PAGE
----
The story of coal began long ago on the floor of ancient, dense forests that grew in the midst of swampy wetlands, where organic matter such as plants and algae would sink to the bottom and get compressed under the weight of overlying mud and vegetation.

As the plant matter sifted deeper into the ground, away from oxygen, it decomposed at a slower rate than normal, leaving behind most of its carbon in the form of a substance known as peat. With heat, pressure and the passage of time that peat eventually becomes coal.

Miners at Dotiki got a reminder about the origins of their product last week when a bit of history fell right out of the ceiling.

“There are times when you’ll see the outline of a fern imprinted in the rock, but its not often you see something solid that can be transported to the surface,” said Eric Blanford, an engineer with Alliance Coal. 

Blanford said that on Thursday, miners found an ancient tree truck. It was later transported to the surface, where it was weighed. It came in at 3.15 tons, or 6,300 pounds.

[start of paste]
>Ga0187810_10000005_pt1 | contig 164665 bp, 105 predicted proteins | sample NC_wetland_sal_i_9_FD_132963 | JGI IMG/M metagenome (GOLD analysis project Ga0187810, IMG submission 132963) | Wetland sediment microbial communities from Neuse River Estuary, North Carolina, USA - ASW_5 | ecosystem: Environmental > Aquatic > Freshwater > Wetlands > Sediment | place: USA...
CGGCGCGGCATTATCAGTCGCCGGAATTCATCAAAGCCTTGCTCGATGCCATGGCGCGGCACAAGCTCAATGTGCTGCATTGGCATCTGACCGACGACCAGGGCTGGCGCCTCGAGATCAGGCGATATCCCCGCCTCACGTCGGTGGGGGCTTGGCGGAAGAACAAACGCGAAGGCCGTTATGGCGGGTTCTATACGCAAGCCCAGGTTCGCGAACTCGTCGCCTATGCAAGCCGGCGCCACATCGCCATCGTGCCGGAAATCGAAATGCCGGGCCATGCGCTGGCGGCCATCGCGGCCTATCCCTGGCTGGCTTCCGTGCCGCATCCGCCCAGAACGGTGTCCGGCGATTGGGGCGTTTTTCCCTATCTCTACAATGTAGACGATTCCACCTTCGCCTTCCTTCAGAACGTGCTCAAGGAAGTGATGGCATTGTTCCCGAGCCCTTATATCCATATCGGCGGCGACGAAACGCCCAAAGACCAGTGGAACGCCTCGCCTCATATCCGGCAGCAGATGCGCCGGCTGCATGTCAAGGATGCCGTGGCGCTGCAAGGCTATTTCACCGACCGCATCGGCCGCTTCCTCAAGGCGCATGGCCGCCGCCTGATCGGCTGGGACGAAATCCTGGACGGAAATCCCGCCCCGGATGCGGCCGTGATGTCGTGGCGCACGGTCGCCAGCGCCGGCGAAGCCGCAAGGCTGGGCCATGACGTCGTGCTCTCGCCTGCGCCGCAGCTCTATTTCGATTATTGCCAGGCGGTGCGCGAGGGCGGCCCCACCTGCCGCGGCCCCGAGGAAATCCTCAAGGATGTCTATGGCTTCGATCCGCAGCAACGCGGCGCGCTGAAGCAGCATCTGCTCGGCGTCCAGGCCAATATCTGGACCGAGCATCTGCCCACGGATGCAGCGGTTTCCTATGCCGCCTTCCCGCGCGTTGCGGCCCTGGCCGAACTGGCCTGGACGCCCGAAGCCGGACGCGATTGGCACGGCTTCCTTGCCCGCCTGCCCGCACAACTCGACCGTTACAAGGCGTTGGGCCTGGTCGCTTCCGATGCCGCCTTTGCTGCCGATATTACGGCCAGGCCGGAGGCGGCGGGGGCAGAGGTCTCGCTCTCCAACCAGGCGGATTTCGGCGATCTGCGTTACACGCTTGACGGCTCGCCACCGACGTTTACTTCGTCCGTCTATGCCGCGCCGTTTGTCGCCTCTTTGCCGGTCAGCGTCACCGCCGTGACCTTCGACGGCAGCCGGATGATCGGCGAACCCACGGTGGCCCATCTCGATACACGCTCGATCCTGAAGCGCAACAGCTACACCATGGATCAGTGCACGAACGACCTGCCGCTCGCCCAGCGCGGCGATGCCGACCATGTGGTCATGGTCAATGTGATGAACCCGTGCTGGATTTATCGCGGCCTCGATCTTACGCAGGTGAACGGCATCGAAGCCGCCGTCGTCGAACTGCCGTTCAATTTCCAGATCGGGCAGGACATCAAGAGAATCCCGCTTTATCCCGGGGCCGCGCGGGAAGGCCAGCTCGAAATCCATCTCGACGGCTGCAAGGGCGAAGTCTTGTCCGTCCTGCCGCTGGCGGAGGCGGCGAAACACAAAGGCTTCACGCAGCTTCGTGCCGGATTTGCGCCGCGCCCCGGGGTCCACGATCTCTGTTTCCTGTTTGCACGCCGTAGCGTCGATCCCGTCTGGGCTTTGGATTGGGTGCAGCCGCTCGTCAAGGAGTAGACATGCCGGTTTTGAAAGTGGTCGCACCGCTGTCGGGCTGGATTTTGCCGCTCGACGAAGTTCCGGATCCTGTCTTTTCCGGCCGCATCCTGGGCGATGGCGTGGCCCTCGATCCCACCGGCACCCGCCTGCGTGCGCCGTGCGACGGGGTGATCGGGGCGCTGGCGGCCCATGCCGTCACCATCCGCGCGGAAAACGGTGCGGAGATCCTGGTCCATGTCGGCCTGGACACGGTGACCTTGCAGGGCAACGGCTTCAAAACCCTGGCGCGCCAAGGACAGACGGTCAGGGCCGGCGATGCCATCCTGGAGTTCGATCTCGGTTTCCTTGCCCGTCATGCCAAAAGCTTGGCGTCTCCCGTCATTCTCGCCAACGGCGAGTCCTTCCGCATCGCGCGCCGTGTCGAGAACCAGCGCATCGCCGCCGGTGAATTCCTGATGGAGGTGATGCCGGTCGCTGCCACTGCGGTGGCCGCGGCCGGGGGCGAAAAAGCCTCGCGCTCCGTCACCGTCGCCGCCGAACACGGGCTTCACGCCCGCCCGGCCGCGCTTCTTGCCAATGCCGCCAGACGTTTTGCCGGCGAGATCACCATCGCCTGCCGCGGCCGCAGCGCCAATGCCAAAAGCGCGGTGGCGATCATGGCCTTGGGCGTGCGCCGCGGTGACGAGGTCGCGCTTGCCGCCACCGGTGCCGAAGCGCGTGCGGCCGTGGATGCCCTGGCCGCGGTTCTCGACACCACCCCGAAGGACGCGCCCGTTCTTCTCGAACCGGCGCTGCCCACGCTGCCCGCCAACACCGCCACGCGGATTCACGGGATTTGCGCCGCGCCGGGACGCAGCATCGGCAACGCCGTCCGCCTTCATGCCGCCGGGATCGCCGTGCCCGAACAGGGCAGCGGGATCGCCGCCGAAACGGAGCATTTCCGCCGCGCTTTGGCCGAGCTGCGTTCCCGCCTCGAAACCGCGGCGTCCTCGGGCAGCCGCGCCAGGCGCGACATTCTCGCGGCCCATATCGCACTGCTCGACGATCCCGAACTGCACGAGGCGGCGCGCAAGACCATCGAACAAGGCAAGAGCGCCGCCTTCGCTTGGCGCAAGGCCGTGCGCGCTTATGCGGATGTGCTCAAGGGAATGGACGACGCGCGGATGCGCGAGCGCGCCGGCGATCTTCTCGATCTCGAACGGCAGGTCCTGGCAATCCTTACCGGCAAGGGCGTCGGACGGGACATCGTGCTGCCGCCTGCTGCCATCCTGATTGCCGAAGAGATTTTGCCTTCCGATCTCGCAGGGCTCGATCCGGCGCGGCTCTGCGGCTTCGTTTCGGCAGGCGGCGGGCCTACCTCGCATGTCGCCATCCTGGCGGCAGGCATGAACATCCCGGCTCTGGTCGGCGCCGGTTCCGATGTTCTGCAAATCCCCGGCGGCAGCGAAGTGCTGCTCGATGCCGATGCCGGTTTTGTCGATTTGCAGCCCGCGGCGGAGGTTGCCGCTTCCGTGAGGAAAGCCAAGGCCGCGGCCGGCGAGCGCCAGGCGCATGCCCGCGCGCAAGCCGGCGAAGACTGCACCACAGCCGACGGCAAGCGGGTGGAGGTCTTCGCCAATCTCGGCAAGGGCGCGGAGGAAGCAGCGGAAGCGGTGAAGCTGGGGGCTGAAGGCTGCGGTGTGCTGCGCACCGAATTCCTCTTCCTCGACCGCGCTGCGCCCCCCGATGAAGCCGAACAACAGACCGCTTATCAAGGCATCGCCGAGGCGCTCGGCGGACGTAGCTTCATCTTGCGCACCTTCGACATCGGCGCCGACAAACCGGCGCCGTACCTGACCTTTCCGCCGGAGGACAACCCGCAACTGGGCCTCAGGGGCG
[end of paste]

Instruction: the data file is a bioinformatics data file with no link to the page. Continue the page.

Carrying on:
“We called the Kentucky Geologic Society,” Blanford said. “They are going to come down and look at it. I really don’t know what they’ll do.”

Although such a find is notable and rare, its not alone. UK’s Kentucky Geological Survey (KGS) lists a number of such fossilized trunks that are currently on display around the commonwealth. Most were found in coal seams. According to the organization’s website, they are not petrified trees, but rather are natural casts of the trees, formed when sand filled in the holes left by decayed stumps.

“The guys actually saw another one (on Friday), but it didn’t hold together,” Blanford said.

This is not the first time that ancient items of interest have been found at the Webster County mine. In 2011 miners found what scientist identified as the jawbone of a 300-million-year-old shark.

That is approximately the same age the KGS believes most of the tree fossils found across Kentucky to be.



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